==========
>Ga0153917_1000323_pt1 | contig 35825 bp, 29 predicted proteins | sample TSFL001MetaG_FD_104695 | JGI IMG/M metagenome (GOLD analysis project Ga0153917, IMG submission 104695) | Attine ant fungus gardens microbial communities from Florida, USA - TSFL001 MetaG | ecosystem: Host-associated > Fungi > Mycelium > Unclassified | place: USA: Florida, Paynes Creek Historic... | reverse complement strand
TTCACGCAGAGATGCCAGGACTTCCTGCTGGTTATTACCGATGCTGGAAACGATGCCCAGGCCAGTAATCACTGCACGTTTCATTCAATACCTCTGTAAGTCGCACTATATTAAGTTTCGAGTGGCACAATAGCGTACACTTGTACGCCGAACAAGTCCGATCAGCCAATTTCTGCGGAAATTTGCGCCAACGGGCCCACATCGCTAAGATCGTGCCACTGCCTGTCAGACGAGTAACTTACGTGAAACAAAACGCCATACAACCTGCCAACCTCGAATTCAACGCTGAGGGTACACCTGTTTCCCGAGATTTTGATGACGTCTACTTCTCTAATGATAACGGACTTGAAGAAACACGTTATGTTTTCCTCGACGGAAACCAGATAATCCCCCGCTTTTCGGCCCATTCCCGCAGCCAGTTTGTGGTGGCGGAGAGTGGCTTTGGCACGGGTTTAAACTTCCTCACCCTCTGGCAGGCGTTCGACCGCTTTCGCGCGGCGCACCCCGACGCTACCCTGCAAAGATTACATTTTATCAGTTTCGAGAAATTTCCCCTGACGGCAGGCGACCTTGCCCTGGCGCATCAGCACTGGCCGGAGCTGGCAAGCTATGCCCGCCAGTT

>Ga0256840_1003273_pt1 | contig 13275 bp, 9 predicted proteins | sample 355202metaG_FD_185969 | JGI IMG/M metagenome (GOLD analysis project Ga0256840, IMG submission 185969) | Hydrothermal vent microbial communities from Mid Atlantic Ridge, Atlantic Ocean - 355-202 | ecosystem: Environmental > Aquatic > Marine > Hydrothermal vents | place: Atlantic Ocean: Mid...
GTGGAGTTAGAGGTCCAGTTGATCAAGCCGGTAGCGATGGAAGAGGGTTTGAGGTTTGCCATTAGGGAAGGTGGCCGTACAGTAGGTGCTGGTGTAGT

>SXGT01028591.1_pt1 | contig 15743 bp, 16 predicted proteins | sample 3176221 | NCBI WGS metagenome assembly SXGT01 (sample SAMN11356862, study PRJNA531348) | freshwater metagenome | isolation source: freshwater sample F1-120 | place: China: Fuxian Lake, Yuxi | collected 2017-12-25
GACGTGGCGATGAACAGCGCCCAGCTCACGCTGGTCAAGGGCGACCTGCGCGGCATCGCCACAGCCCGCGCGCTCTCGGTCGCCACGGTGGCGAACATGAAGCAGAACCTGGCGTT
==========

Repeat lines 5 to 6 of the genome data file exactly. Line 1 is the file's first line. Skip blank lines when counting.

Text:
>SXGT01028591.1_pt1 | contig 15743 bp, 16 predicted proteins | sample 3176221 | NCBI WGS metagenome assembly SXGT01 (sample SAMN11356862, study PRJNA531348) | freshwater metagenome | isolation source: freshwater sample F1-120 | place: China: Fuxian Lake, Yuxi | collected 2017-12-25
GACGTGGCGATGAACAGCGCCCAGCTCACGCTGGTCAAGGGCGACCTGCGCGGCATCGCCACAGCCCGCGCGCTCTCGGTCGCCACGGTGGCGAACATGAAGCAGAACCTGGCGTT